Chin's Kitchen, the nearly 70-year-old Hollywood restaurant featured in last week's Oregonian after it ditched its American Chinese menu in favor of dishes from Northeastern China, has closed temporarily after a "surge in business," according to co-owner Wendy Li. The closure was first noted by Bridgetown Bites. The restaurant, perhaps best known until now for its audacious neon sign, was taken over in July by sisters Wendy and Cindy Li, both from Harbin, China's northernmost city.
The first dirty joke I remember hearing had to do with beer. I was 11 or 12, and the adult son of a family friend was explaining why he didn’t like Coors Light. “It’s like having sex in a canoe,” he said. This was the joke of a college-aged bro who had just discovered craft beer, but he wasn’t wrong. America’s bestselling beers—Bud Light, Coors Light, and Miller Lite, in that order—are all brewed to be crisp and refreshing. Having little flavor and less aroma is baked right into the style guidelines.
Roe, the elevated seafood restaurant from fifth-generation Pacific Northwest restaurateur and chef Trent Pierce, will reopen in its new downtown Portland digs next month. Reservations for the restaurant's expanded tasting and pre-theater menu options go live tomorrow, with the first official service coming on December 6.
Muck Rack makes it simple to find people, tweets, or articles that mention any name, keyword, company, hashtag etc. We've compiled this guide to help you make the most of your search.
Selecting a term
Start searching tweets, articles from media outlets, articles mentioned in tweets, journalists'
names, titles and bios with some suggested searches:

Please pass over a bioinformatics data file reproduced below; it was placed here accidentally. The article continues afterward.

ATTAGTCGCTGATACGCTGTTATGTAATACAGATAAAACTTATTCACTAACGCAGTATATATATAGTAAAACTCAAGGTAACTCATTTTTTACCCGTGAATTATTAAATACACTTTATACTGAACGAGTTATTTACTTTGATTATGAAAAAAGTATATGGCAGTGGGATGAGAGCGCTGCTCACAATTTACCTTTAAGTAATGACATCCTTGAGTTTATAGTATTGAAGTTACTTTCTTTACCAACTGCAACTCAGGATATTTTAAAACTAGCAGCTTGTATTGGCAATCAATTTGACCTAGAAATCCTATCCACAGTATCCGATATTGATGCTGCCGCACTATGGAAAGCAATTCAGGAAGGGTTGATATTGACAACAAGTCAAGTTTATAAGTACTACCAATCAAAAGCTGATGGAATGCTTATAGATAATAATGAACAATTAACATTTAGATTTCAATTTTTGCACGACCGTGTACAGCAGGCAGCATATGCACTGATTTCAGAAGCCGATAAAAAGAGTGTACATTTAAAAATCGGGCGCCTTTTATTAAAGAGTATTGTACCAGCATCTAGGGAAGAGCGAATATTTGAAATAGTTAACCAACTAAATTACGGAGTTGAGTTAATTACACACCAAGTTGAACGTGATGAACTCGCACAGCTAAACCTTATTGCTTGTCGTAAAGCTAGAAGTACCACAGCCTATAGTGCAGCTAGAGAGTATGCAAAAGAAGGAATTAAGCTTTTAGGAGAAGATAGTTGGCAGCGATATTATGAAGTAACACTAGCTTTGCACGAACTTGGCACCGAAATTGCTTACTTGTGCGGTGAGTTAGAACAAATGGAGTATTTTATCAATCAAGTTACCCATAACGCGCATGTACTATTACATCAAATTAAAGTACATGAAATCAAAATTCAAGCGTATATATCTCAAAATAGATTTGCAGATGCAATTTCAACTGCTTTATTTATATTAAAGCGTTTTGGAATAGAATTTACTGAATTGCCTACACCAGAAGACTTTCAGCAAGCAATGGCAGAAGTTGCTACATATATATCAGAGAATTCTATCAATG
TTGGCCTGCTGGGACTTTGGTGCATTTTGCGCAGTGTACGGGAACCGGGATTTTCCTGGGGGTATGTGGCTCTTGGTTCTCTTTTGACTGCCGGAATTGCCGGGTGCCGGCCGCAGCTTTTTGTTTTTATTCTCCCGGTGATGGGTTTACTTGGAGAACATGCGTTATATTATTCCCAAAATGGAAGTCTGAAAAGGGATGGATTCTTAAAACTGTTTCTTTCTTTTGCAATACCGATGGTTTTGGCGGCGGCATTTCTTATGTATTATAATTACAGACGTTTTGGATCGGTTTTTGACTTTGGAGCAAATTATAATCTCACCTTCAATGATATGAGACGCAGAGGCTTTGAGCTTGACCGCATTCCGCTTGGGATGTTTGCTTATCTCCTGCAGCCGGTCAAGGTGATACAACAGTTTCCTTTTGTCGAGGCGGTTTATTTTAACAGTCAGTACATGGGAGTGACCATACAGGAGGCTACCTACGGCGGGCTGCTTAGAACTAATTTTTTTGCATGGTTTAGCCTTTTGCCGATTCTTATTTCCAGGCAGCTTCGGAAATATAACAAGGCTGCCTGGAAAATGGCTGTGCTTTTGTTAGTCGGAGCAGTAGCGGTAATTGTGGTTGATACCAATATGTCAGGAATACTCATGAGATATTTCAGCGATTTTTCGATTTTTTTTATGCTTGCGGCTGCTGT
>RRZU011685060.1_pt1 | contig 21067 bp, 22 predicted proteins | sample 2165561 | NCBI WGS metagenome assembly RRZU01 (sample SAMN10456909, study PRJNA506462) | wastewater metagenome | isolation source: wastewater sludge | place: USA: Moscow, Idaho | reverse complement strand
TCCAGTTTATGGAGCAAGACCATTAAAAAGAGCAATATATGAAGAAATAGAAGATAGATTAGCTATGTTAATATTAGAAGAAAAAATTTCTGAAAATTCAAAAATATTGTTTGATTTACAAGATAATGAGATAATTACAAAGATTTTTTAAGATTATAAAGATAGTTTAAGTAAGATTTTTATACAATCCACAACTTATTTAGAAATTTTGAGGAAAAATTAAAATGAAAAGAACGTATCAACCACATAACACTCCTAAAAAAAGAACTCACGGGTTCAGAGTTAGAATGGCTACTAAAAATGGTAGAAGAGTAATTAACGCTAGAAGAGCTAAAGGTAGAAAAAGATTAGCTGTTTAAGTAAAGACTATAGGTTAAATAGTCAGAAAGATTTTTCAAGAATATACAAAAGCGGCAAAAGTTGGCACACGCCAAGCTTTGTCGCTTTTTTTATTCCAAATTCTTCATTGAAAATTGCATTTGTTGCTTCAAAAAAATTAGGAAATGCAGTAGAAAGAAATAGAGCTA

Companies or Topics (e.g. iPhone, Microsoft)
Phrases (e.g. "cloud computing") — use quotes to keep the terms together
Twitter handles (e.g. @username) — returns those who have mentioned or replied to
Names (e.g. "David Pogue")
Hashtags (e.g. #sxsw, #london2012)
Bio details (e.g. vegan, Olympics, father)
Muck Rack's Advanced Search allows for many boolean operators.
Find results that mention multiple specified terms, use AND or
+. For example, ensure each result contains both Elon Musk and Mark Zuckerberg by
searching Musk AND Zuckerberg or Musk + Zuckerberg.
Use the operators OR or , to broaden your search when you'd like either of
multiple terms to appear in results. (This is the default behavior of our search when no operators
are used). For example, results will contain either cake or cookie by searching cake OR cookie or cake,cookie
Use NOT or - to subtract results from your search. For
example, searching Disney will yield results about the Walt Disney Company as well as Walt Disney
World Resort. To exclude mentions of Disney World, search for Disney -World or Disney
When using one of these operators with a phrase, enclose it in quotation marks. For example, you can
find results about smartphones excluding Apple's iPhone 4S by searching smartphone -"iPhone
Exact case matching or punctuation
If you're searching for a brand name or keyword that relies on specific punctuation marks or capitalization, you can
find results that match your exact query by adding matchcase: before the keyword you're searching for, like matchcase:E*TRADE .
Use parentheses to separate multiple
boolean phrases. For example, to find journalists talking about having fun in Disney World or
Disneyland, search for ("disney world" OR disneyland) AND fun.
An asterisk can be used to search for any variation of a root word truncated by the asterisk. For example, searching for admin* will return results for administrator, administration, administer, administered, etc.
A near operator is an AND operator where you can control the distance between the words. You can vary the distance the near operation uses by adding a forward slash and number (between 0-99) such as strawberries NEAR/10 "whipped cream", which means the strawberries must exist within 10 words of "whipped cream".